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THE TRAITOR

THE TRAITOR, from Sony Pictures Classics (U.S. theatrical premiere at New York's Film Forum January 31, 2020), is a pummeling, passionate, pulsating true crime saga/bio-pic about the biggest ever exposé, trial and conviction of hundreds of Mafia members. The driver of so much ado here is the charismatic larger than life Sicilian kingpin Tommaso Buscetta (Pierfrancesco Favino, in a show-stopping performance as if this steamrolling film could ever be stopped). Buscetta, at the film's volcanic center, is the notorious late 20th Century Mafia criminal, survivor and informer, whose riveting life of crime, escapes, violence, suicide attempts, extraditions, assassinations and u-turn as historic whistleblower spanned several decades (the 40s - 90s) and places (Rome, Sicily, Brazil, the U.S.). Buscetta was a wrecking ball against the Mafia on two continents as he helped bring (through his snitching) close to 500 mobsters to justice. Phew, indeed!

Some bad goodfellas the Traitor helped put away

This latest film from Italian master Marco Bellocchio (Fists in the Pocket), which was understandably Italy's official bid for a 2020 Oscar nom, zig zags in time and place through Buscetta's preternaturally eventful life. Less about his crimes as a Mafia big shot, the story focuses on episodes following his turning informant which also, uh, triggered the notorious circus-like 1986 massive Maxi Trial in Palermo of many hundreds of Mafiosi. Also, a breathtaking morality tale of loves, family, betrayals, and, arguably, redemption.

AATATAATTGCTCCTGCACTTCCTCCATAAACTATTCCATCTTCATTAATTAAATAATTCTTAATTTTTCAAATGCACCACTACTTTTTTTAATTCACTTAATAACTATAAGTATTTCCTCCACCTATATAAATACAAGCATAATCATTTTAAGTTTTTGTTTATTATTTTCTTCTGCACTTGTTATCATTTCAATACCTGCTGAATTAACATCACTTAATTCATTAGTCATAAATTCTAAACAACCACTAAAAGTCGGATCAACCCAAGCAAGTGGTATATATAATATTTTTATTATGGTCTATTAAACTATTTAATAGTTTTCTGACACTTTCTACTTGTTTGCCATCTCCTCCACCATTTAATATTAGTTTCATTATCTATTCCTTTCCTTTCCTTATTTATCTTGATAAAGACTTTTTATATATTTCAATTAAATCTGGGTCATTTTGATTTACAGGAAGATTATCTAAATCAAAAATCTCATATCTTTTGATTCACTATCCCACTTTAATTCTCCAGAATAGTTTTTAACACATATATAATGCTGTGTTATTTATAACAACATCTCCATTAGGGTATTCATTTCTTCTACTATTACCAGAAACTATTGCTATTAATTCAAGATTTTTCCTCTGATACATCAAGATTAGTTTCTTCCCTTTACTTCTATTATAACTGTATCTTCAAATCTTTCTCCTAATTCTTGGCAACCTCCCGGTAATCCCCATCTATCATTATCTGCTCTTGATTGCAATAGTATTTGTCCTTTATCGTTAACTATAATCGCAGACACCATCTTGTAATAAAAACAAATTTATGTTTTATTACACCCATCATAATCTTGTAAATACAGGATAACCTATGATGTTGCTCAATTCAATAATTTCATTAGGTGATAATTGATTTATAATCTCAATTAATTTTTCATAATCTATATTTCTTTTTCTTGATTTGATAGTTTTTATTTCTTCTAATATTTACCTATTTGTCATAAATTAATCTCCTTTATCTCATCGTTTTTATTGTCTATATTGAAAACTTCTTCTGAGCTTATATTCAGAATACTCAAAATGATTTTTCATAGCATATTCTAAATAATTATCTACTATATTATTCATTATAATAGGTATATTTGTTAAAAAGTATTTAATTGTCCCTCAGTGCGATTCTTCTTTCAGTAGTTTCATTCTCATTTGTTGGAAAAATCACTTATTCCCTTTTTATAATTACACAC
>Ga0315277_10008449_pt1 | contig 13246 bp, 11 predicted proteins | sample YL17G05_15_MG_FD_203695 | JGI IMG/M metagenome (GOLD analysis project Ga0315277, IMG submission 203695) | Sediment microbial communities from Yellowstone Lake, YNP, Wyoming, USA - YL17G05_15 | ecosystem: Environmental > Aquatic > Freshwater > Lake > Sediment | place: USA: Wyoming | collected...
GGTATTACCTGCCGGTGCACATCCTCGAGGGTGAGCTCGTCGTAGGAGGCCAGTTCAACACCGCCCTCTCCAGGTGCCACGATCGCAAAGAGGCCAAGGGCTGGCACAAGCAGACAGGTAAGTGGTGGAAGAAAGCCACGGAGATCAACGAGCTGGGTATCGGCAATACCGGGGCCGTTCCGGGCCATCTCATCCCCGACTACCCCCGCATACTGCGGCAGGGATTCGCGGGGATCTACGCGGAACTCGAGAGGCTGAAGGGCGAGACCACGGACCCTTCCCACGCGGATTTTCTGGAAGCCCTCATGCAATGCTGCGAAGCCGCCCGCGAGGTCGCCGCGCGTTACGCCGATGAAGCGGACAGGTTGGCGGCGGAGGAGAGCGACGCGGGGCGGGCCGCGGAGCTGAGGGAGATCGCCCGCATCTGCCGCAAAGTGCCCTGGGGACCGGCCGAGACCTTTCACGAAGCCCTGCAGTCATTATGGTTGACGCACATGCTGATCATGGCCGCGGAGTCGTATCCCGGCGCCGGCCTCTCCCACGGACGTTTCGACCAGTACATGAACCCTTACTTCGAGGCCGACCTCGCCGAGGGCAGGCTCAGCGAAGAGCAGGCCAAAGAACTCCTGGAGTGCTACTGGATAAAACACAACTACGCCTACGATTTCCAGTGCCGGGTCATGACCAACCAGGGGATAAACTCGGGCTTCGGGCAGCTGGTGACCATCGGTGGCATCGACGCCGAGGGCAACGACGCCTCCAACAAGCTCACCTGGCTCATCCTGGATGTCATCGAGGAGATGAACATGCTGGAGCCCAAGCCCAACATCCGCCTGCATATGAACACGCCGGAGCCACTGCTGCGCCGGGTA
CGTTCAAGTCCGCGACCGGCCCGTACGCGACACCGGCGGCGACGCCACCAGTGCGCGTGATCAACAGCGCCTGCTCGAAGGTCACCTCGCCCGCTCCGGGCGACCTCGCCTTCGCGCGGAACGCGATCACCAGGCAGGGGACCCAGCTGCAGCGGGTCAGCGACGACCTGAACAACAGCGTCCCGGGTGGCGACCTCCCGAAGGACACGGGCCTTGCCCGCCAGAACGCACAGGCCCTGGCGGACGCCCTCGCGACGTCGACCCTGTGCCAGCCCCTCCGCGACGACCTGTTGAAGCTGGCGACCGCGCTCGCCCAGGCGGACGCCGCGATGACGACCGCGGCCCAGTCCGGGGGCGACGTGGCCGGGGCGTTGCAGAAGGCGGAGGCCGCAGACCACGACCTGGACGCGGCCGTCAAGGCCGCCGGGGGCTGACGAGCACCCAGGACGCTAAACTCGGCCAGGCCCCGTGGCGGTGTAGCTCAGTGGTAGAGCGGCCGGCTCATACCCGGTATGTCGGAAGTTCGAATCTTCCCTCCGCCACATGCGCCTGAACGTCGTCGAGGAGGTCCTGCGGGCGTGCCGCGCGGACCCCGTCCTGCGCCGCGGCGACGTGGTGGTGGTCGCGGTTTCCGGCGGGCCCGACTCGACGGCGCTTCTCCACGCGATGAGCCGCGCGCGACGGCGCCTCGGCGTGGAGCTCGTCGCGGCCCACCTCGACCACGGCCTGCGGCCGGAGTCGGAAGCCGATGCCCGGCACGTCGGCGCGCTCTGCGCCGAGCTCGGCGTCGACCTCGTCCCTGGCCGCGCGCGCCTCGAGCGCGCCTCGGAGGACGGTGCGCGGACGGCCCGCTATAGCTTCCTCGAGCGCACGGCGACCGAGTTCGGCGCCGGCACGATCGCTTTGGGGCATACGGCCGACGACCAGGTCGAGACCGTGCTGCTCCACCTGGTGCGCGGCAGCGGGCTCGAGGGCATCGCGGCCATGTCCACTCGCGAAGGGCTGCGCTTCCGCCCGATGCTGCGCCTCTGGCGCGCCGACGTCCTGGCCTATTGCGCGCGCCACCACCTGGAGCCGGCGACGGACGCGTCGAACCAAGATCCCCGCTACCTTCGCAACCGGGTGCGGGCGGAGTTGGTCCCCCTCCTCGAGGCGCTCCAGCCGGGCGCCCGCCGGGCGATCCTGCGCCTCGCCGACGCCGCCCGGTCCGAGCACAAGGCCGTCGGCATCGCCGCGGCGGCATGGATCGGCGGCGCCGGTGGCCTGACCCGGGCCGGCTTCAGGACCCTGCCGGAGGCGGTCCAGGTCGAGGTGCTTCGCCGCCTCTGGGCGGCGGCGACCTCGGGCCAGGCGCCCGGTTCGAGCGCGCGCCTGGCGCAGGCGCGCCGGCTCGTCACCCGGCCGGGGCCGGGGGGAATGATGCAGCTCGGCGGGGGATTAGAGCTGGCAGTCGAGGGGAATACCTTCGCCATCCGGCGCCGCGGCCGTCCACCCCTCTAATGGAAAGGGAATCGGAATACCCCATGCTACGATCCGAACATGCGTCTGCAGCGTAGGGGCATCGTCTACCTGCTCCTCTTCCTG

In addition to Favino's muscular star turn as the ratting protagonist, all supporting perfs are perfection, most notably those of Fausto Russo Alesi as doomed Judge Giovanni Falcone, with whom Buscetta forged a fateful friendship; Maria Fernanda Cândido as Buscetta's sexy younger and devoted Brazilian wife and too many actors to mention superbly portraying his good and mostly bad partners in crime.

Noisy and frenetic, this is an an explosive Italian film in the best sense, often going Fellini/Sorrentino flashy but never going over the top or beyond the realm of authenticity (except for fudging a few U.S. locations). Other plusses are the molto Italiano music sound track, some gorgeous scenery and production design, especially for the circus-like Mafia trials. The frequent Sicilian dialogue and wise inclusion of archival material are further evidence of a respect for detail.

Favino's Buscetta creation (thanks also to Bellochio!) is so appealing a character, he's not just another bad guy you can write off or just plain "off." Favino's made man incarnation makes Favino an actor's actor, layered, intelligent and worthy of study. Another astonishing Bellochio accomplishment is that the filmmaker managed to compress into a coherent feature so eventful a life of crime, historic episodes and consequences that could otherwise have filled an entertaining six hour series

Some viewers may balk that there's too much of a man's world oozing here, with too little resonance for today. Others may find the ending somewhat flaccid, including an awkward flashback scene dropped in as if an afterthought.





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